Director: Gavin Hood
Cast: Helen Mirren, Aaron Paul, Alan Rickman, Barkhad Abdi, Iain Glen, Phoebe Fox
Plot: A joint military operation conducted by American, British and Kenyan forces aims to take out a wanted terrorist using drone technology. But the operation is thrown into disorder when an innocent civilian is within the kill radius of the drone's missile.
Review: Eye In The Sky is the second film in recent memory that focuses on drone warfare, the first being Ethan Hawke's Good Kill.
In this film by Rendition director Gavin Hood, a military operation is conducted by three countries to apprehend a terrorist in Kenya. The head of the operation, Colonel Katherine Powell, commands and supervises the effort, using an American drone piloted by Lt. Steve Watts, while Kenyan forces provide ground support. Together they learn that the terrorist is planning a bombing which will happen imminently. The capture order has now become a kill order. But trouble begins when a young Kenyan girl steps within the kill radius of the drone's missile, and Powell struggles to get clearance from her superiors to launch an attack as they are afraid of the political backlash stemming from civilian casualties.
Unlike the dull Good Kill, which focuses on Ethan Hawke's character missing the feel of piloting a real military jet, Eye In The Sky takes the more interesting route by debating the ethics of drone warfare. In this case, the joint military forces have an opportunity to eliminate a dangerous terrorist, but at the expense of an innocent life. Do they save this one girl, or save the scores of other people who will die at the hands of the terrorist's suicide bombers? Hood and writer Guy Hibbert take their time to explore both arguments, mostly among Powell's superiors, made up of General Benson and ministers of British government. Their discussions actually manage to venture into slightly comedic territory at times, (because apparently nobody wants to make the hard decisions) but it still successfully holds your attention to the matter at hand, which is a feat indeed.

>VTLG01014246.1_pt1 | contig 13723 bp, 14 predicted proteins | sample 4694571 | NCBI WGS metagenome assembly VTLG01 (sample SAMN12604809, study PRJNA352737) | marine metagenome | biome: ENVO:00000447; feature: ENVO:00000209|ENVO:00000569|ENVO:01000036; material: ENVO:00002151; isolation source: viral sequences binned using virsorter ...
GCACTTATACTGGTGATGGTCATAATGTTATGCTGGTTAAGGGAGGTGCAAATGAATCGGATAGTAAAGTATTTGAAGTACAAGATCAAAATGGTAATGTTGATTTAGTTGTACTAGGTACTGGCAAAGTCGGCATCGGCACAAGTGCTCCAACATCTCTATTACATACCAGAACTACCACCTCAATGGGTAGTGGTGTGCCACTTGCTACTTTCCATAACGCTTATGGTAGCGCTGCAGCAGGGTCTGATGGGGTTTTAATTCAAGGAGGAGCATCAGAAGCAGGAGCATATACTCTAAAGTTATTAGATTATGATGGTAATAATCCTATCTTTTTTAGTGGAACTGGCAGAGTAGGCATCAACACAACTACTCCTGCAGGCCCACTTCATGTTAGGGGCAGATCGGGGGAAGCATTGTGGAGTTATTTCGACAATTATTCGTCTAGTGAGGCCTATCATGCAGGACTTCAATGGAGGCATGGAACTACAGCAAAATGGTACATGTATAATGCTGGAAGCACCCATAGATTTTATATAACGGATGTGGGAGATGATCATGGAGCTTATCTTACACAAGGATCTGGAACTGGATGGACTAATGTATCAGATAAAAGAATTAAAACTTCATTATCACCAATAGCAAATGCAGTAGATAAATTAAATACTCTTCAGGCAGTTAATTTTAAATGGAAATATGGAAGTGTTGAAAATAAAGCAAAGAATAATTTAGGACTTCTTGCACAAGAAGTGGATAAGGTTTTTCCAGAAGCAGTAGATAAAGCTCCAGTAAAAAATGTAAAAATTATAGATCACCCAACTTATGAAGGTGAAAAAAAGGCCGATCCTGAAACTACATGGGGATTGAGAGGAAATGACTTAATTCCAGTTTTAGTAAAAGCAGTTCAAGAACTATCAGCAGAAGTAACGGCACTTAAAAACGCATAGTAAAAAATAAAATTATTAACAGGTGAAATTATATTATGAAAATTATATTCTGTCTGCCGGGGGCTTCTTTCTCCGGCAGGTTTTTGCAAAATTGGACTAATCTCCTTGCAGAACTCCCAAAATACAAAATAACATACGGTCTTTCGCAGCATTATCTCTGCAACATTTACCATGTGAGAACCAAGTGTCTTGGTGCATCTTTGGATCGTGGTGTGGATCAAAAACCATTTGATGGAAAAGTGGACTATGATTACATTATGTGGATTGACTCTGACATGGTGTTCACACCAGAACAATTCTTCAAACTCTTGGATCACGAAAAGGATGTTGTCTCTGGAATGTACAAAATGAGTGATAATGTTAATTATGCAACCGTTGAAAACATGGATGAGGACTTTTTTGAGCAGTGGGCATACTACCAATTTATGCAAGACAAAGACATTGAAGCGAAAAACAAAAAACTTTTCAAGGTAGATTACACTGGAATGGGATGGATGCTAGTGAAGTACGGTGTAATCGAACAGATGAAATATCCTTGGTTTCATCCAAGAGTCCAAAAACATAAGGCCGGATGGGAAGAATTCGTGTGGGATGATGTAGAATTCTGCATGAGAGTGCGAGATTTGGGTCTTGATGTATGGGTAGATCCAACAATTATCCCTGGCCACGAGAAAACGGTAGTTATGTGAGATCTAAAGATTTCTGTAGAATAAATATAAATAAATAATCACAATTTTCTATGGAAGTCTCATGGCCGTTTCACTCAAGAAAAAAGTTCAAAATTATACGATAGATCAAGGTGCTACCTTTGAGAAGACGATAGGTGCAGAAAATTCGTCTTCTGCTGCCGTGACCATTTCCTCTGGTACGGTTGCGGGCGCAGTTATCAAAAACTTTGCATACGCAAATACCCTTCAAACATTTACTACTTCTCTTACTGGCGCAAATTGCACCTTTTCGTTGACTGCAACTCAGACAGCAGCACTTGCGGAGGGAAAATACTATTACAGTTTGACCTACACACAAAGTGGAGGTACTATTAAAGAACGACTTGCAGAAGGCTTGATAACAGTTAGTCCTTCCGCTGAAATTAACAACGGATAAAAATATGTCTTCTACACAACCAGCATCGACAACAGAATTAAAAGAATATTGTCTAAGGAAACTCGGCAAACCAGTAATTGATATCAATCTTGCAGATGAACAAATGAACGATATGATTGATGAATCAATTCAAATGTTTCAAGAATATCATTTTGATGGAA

The cast all perform splendidly, the best being Helen Mirren as Powell, trying desperately to accomplish her mission with the sole purpose of saving lives. Aaron Paul is also effective as the drone pilot wanting to execute his orders properly without killing innocent people. Alan Rickman, in his final role before his recent death, is great as Benson as he attempts to persuade the nervous ministers into making the right call. And then there's Barkhad Abdi as a Kenyan agent providing ground surveillance, risking his life in the process. It's good to see him on screen again, despite the somewhat unavoidable typecasting.
The slight downside of this film is the rather predictable elements of how certain things play out, which is most evident during the third act. But to Hood's credit, he maintains the suspense and intrigue as much as possible while making the audience think of the moral debate at the same time.
Eye In The Sky is a gripping war thriller that sends its message without the need to get too personal. Recommended. (8/10)